You might want to stop and rethink your lighting requirements. Although a 50" light bar looks cool, it will be WAY more light than what you need. I have a 30" light bar on mine and it's enough light to find a dime in the grass 50 yards away at midnight - and I've saved a bunch of amps. Lighting has come a long way especially in the past year or so and if I had to do all over again, I would skip the light bar route and just go with the smaller light cubes - some of the newer ones put out a ton of light -- compare your lumens as you are shopping! And, of course, don't run the accessories you don't need. Most of the time, the stock headlights will do the job; save the lightbar for times that you actually need it. You mentioned having a winch. Running a big light bar while you're winching can kill your battery in a matter of minutes. A 4000 lb winch can draw up 300+ amps in a sticky winching situation so it's best to know your duty cycle of the winch (usually 15 seconds of pull, then 60 seconds of rest) and turn off everything electrical that you can while you're winching and keep your revs high (3000 RPMS or greater) to get the max out of your stator.

(Edit - Thanks Steve, for correcting me on the 570 stator output!)
 

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Discussion Starter · #13 ·
You can use a 12V DC relay and remove the load of all the additional coils from keyed accessory stud. Just use it to power the one coil on the new relay and select a relay that can handle the correct amount of amperage. https://www.amazon.com/OLS-Waterproof-Relay-Switch-Harness/dp/B01N66W2XF/ref=sr_1_1_sspa?ie=UTF8&qid=1511899377&sr=8-1-spons&keywords=12v+waterproof+relay&psc=1 Many different options of relays, just pick one that works for you. Also like Forde said add another fuse block.
It comes with a wire harness that includes the switch, fuse and a relay. I would hope Auxbeam would provide a stronger harness than the usual 20A for the bigger bars.

https://www.auxbeam.com/70023812
 

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So now what? I see hundreds of pics of rangers with 50-52” bars. How are people running those?


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The stock 570 alternator puts out 560 watts at high RPM, about half that at idle. The engine requires about 150 watts to run with fuel pump, ignition system, fuel injection and ECU. Add the radiator fan at about another 175 watts or so. That doesn't leave a lot for other accessories.

Your light bar uses about half the available output, provided the engine RPM is kept high enough to actually allow the alternator to put out full capacity.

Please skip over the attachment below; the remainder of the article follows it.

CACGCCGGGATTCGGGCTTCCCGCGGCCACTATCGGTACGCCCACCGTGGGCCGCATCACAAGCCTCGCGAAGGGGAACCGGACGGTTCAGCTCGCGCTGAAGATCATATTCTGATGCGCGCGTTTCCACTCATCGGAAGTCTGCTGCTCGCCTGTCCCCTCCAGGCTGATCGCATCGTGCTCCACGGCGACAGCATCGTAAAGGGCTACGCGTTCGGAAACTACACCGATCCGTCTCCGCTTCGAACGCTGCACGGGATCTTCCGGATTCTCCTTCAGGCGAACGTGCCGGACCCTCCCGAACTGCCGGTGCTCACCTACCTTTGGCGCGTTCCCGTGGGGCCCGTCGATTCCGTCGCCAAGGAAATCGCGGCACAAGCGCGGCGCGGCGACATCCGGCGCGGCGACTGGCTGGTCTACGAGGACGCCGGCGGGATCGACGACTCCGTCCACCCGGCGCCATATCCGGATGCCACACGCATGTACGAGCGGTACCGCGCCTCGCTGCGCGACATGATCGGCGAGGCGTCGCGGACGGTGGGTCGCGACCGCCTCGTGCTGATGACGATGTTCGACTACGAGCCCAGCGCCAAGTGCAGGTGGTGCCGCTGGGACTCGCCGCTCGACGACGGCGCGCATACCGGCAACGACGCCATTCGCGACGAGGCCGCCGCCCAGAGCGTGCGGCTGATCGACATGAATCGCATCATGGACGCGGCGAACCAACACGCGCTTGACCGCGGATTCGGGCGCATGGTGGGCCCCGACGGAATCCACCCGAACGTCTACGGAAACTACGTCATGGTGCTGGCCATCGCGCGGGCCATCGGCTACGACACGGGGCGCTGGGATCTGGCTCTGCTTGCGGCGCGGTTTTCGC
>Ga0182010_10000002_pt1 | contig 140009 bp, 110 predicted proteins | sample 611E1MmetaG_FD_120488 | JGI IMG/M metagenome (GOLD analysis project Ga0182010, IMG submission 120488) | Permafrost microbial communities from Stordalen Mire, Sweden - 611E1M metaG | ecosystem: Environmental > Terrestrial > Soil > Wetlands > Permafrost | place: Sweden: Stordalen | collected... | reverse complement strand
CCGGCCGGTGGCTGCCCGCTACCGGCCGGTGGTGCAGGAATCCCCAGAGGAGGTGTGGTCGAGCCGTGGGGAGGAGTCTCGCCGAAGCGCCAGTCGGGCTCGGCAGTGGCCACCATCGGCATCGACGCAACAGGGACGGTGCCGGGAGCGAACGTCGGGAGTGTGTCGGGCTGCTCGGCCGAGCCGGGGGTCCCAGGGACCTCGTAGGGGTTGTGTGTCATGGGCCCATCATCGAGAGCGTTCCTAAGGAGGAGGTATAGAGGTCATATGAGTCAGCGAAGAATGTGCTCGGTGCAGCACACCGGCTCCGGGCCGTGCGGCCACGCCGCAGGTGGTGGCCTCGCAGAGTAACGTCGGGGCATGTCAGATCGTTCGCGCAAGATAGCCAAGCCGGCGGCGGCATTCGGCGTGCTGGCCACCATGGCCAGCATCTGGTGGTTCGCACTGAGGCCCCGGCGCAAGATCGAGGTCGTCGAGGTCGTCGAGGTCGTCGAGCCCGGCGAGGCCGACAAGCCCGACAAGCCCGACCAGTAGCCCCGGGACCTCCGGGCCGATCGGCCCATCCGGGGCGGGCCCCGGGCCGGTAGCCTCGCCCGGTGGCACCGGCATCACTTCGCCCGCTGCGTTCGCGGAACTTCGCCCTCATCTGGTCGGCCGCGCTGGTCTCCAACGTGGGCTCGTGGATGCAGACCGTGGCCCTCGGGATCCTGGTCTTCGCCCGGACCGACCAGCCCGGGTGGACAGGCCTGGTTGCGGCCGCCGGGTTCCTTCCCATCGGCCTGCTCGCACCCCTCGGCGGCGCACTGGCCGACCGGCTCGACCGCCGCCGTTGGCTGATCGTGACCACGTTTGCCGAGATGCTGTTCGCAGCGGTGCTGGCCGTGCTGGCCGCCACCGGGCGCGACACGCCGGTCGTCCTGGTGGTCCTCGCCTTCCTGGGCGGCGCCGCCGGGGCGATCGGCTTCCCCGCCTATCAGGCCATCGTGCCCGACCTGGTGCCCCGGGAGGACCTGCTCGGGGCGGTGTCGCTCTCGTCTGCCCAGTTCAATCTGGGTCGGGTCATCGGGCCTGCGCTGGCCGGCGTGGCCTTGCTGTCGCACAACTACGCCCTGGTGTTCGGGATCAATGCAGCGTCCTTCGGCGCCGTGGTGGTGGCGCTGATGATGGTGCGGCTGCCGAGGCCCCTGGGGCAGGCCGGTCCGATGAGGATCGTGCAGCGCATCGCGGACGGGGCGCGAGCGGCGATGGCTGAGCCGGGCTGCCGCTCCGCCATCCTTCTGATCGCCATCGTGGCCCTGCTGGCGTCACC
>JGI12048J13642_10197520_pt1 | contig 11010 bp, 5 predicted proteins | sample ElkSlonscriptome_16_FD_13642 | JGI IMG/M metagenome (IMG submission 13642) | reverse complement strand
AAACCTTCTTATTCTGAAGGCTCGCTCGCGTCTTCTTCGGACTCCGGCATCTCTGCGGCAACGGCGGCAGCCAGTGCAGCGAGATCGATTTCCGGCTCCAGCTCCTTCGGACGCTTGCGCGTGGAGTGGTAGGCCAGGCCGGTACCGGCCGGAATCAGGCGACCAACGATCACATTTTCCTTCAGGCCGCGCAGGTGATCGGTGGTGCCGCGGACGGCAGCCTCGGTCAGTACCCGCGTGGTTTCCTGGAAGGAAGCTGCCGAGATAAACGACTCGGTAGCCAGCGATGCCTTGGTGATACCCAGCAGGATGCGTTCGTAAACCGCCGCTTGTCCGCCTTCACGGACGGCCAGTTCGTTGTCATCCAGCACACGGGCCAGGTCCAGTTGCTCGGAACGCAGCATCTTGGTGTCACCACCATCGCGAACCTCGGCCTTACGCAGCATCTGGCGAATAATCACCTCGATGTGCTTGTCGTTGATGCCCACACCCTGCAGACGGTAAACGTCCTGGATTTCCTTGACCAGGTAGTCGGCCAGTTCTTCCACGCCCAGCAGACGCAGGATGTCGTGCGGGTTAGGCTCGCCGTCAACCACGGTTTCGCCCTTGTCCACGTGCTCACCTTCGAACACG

How are people running accessories with this much draw? There are several possibilities.

1) A larger battery with higher capacity (more amp hours). The battery acts as a reservoir to provide enough watts during times of lower alternator output. The battery, of course, will eventually run down if watts drawn aren't replaced at some point. This could be done by charging between uses. Bear in mind that a battery does not produce electricity, it merely stores it.
2) Limiting use of other accessories and/or high draw accessories. In other words intermittent use of the light bar, using the light bar in place of and not in conjunction with headlights, etc. You get the idea.
3) Running in low range at all times the high draw accessories are in use. This keeps RPMs up and charging system output up.

It isn't a question of whether you can run the light bar or other high draw accessories, it's a matter of how long will the system hold up if you do. A winch, for instance is intermittent and occasional use. It draws a lot of juice but doesn't run constantly for hours. The charging system has a chance to replace what was used when the winch was operated between times of use. A light bar might be on the entire time you run at night, an hour, two, four? If the total draw on your system is greater than the output of your charging system you will eventually run short of power; lights will dim, the engine may not run properly because the engine requires power to run. Short runs compound the problem. If you drive for only 5 minutes and shut down the charging system hasn't had time to replace the current used even from the operation of the starter. Add in the use of high draw accessories for that time period and the battery is at a deficit. The charging system will have to work harder to replace what has already been used. Harder work usually equates to shorter life.

Back in my younger days there were people running tunnel ram intake manifolds with dual quads or Hilborn mechanical fuel injection on street cars. They ran but required continual attention to keep them running. These cars were used for Saturday night street races or to show off at the local drive in burger joint. They certainly weren't daily drivers or what could be considered dependable transportation. Perhaps the hundreds of Rangers you've seen with high watt light bars were like those cars I mentioned, more for show than for go, or perhaps their owners employed some of the things I mentioned above to enable the light bars to work.
 

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The relay amp draw (anyone know what amp that is?) is a load on the 20amp keyed accessory fuse.


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The relay draw will be in milliamps, depending upon the relay between 12 mA and 200 mA, not much at all.
 
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Discussion Starter · #16 · (Edited)
Thank you all so much. I was concerned about relay amp draw on accessory when I should have been more concerned about drain on battery. I really wish I would have ask this question before ordering a 288w light bar. I hope to cancel the order before shipment and find a smaller bar. The main use would be for plowing snow. I don't trail ride much so there would not be much for extended use. Probably 15mins to clear the driveway but yes I'd be using the winch momentarily with the light bar continually.

192W?

https://www.auxbeam.com/led-light-b...8W~209W],29-size[50inch],13-shape[Curved Bar]
 

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570 puts out 650 watts at 7000 RPM.
 
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My bad, 650 is correct.